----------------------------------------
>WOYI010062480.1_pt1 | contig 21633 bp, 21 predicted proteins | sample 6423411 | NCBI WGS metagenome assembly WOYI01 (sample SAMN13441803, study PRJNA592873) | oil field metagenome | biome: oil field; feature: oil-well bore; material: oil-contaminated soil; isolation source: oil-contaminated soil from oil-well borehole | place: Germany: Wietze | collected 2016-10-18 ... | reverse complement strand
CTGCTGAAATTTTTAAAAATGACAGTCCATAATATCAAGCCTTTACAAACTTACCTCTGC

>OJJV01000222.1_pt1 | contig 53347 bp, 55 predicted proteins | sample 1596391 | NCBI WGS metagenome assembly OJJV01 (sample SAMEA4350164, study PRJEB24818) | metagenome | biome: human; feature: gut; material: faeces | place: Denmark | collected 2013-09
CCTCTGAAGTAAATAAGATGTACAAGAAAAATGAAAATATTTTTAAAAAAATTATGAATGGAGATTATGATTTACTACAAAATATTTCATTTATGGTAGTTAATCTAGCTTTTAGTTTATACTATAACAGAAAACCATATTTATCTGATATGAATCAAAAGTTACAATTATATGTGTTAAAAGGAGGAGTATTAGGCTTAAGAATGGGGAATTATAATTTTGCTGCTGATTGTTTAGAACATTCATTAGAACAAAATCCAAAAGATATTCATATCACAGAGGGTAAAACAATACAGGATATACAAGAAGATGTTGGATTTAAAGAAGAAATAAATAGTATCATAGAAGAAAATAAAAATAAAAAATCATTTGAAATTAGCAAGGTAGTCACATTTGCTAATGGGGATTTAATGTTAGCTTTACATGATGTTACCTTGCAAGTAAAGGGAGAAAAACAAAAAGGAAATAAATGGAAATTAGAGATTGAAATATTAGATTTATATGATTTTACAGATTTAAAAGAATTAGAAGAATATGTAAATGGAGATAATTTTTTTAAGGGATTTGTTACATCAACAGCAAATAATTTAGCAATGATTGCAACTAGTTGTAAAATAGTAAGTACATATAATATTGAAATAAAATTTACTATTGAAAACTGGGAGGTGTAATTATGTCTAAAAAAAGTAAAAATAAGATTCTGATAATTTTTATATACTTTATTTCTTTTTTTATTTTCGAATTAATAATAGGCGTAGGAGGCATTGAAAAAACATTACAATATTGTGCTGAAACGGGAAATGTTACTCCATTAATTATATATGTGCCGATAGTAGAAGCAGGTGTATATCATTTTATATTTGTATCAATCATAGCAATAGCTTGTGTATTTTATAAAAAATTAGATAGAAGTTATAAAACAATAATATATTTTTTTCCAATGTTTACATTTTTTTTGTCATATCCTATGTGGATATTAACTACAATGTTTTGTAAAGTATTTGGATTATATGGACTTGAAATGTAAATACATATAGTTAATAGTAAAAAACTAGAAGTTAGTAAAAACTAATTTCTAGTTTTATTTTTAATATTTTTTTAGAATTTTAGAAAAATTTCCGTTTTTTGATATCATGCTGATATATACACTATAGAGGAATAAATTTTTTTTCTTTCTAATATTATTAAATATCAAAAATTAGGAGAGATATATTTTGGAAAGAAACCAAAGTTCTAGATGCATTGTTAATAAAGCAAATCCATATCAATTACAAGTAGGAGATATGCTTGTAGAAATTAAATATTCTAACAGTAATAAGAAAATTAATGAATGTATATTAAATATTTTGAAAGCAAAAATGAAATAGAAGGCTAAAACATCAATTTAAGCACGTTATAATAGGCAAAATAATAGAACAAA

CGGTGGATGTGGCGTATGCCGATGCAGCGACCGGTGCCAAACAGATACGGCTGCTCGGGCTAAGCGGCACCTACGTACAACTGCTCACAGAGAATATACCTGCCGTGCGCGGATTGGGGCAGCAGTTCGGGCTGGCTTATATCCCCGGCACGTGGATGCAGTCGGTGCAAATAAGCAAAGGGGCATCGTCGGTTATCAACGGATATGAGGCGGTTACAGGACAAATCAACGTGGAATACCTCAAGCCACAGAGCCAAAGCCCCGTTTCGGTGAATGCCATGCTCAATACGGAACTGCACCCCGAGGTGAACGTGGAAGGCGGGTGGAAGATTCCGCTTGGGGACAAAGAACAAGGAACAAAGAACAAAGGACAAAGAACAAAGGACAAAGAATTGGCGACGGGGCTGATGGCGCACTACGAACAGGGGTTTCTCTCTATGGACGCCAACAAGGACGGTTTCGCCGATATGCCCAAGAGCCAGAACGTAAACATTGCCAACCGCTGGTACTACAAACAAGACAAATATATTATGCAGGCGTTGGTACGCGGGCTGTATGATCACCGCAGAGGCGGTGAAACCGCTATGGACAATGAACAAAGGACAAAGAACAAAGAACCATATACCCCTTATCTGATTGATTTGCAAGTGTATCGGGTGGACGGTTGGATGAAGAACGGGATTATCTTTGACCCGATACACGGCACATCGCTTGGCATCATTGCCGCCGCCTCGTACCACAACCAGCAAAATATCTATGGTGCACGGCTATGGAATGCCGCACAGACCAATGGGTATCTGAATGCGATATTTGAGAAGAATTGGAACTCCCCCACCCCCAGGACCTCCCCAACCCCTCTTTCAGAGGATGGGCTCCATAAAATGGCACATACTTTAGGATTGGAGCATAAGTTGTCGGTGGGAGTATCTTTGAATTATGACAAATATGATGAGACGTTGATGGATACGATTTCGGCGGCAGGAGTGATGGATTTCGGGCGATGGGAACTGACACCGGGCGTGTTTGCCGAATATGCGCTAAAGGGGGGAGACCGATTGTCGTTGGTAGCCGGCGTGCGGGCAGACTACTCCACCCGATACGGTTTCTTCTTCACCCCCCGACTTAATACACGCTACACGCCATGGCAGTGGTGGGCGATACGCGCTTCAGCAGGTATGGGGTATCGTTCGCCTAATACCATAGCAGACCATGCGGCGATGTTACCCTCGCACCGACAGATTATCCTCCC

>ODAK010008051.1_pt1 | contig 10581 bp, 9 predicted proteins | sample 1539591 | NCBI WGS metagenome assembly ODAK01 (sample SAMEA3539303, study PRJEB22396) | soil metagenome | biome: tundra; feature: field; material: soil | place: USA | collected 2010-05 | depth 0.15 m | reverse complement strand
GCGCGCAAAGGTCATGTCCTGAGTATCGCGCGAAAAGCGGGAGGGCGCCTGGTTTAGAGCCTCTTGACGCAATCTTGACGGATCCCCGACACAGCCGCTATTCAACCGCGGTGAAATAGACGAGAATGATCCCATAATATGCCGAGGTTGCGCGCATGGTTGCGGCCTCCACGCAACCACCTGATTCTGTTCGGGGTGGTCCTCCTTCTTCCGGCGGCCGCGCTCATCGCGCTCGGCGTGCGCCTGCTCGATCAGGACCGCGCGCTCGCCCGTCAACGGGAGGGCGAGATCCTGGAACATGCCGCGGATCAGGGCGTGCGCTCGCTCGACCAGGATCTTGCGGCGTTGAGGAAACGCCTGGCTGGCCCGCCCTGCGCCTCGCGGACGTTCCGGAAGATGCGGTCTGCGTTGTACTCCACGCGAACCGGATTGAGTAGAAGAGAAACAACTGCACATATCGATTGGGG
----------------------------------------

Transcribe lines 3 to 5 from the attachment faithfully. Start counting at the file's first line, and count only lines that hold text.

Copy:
>OJJV01000222.1_pt1 | contig 53347 bp, 55 predicted proteins | sample 1596391 | NCBI WGS metagenome assembly OJJV01 (sample SAMEA4350164, study PRJEB24818) | metagenome | biome: human; feature: gut; material: faeces | place: Denmark | collected 2013-09
CCTCTGAAGTAAATAAGATGTACAAGAAAAATGAAAATATTTTTAAAAAAATTATGAATGGAGATTATGATTTACTACAAAATATTTCATTTATGGTAGTTAATCTAGCTTTTAGTTTATACTATAACAGAAAACCATATTTATCTGATATGAATCAAAAGTTACAATTATATGTGTTAAAAGGAGGAGTATTAGGCTTAAGAATGGGGAATTATAATTTTGCTGCTGATTGTTTAGAACATTCATTAGAACAAAATCCAAAAGATATTCATATCACAGAGGGTAAAACAATACAGGATATACAAGAAGATGTTGGATTTAAAGAAGAAATAAATAGTATCATAGAAGAAAATAAAAATAAAAAATCATTTGAAATTAGCAAGGTAGTCACATTTGCTAATGGGGATTTAATGTTAGCTTTACATGATGTTACCTTGCAAGTAAAGGGAGAAAAACAAAAAGGAAATAAATGGAAATTAGAGATTGAAATATTAGATTTATATGATTTTACAGATTTAAAAGAATTAGAAGAATATGTAAATGGAGATAATTTTTTTAAGGGATTTGTTACATCAACAGCAAATAATTTAGCAATGATTGCAACTAGTTGTAAAATAGTAAGTACATATAATATTGAAATAAAATTTACTATTGAAAACTGGGAGGTGTAATTATGTCTAAAAAAAGTAAAAATAAGATTCTGATAATTTTTATATACTTTATTTCTTTTTTTATTTTCGAATTAATAATAGGCGTAGGAGGCATTGAAAAAACATTACAATATTGTGCTGAAACGGGAAATGTTACTCCATTAATTATATATGTGCCGATAGTAGAAGCAGGTGTATATCATTTTATATTTGTATCAATCATAGCAATAGCTTGTGTATTTTATAAAAAATTAGATAGAAGTTATAAAACAATAATATATTTTTTTCCAATGTTTACATTTTTTTTGTCATATCCTATGTGGATATTAACTACAATGTTTTGTAAAGTATTTGGATTATATGGACTTGAAATGTAAATACATATAGTTAATAGTAAAAAACTAGAAGTTAGTAAAAACTAATTTCTAGTTTTATTTTTAATATTTTTTTAGAATTTTAGAAAAATTTCCGTTTTTTGATATCATGCTGATATATACACTATAGAGGAATAAATTTTTTTTCTTTCTAATATTATTAAATATCAAAAATTAGGAGAGATATATTTTGGAAAGAAACCAAAGTTCTAGATGCATTGTTAATAAAGCAAATCCATATCAATTACAAGTAGGAGATATGCTTGTAGAAATTAAATATTCTAACAGTAATAAGAAAATTAATGAATGTATATTAAATATTTTGAAAGCAAAAATGAAATAGAAGGCTAAAACATCAATTTAAGCACGTTATAATAGGCAAAATAATAGAACAAA

CGGTGGATGTGGCGTATGCCGATGCAGCGACCGGTGCCAAACAGATACGGCTGCTCGGGCTAAGCGGCACCTACGTACAACTGCTCACAGAGAATATACCTGCCGTGCGCGGATTGGGGCAGCAGTTCGGGCTGGCTTATATCCCCGGCACGTGGATGCAGTCGGTGCAAATAAGCAAAGGGGCATCGTCGGTTATCAACGGATATGAGGCGGTTACAGGACAAATCAACGTGGAATACCTCAAGCCACAGAGCCAAAGCCCCGTTTCGGTGAATGCCATGCTCAATACGGAACTGCACCCCGAGGTGAACGTGGAAGGCGGGTGGAAGATTCCGCTTGGGGACAAAGAACAAGGAACAAAGAACAAAGGACAAAGAACAAAGGACAAAGAATTGGCGACGGGGCTGATGGCGCACTACGAACAGGGGTTTCTCTCTATGGACGCCAACAAGGACGGTTTCGCCGATATGCCCAAGAGCCAGAACGTAAACATTGCCAACCGCTGGTACTACAAACAAGACAAATATATTATGCAGGCGTTGGTACGCGGGCTGTATGATCACCGCAGAGGCGGTGAAACCGCTATGGACAATGAACAAAGGACAAAGAACAAAGAACCATATACCCCTTATCTGATTGATTTGCAAGTGTATCGGGTGGACGGTTGGATGAAGAACGGGATTATCTTTGACCCGATACACGGCACATCGCTTGGCATCATTGCCGCCGCCTCGTACCACAACCAGCAAAATATCTATGGTGCACGGCTATGGAATGCCGCACAGACCAATGGGTATCTGAATGCGATATTTGAGAAGAATTGGAACTCCCCCACCCCCAGGACCTCCCCAACCCCTCTTTCAGAGGATGGGCTCCATAAAATGGCACATACTTTAGGATTGGAGCATAAGTTGTCGGTGGGAGTATCTTTGAATTATGACAAATATGATGAGACGTTGATGGATACGATTTCGGCGGCAGGAGTGATGGATTTCGGGCGATGGGAACTGACACCGGGCGTGTTTGCCGAATATGCGCTAAAGGGGGGAGACCGATTGTCGTTGGTAGCCGGCGTGCGGGCAGACTACTCCACCCGATACGGTTTCTTCTTCACCCCCCGACTTAATACACGCTACACGCCATGGCAGTGGTGGGCGATACGCGCTTCAGCAGGTATGGGGTATCGTTCGCCTAATACCATAGCAGACCATGCGGCGATGTTACCCTCGCACCGACAGATTATCCTCCC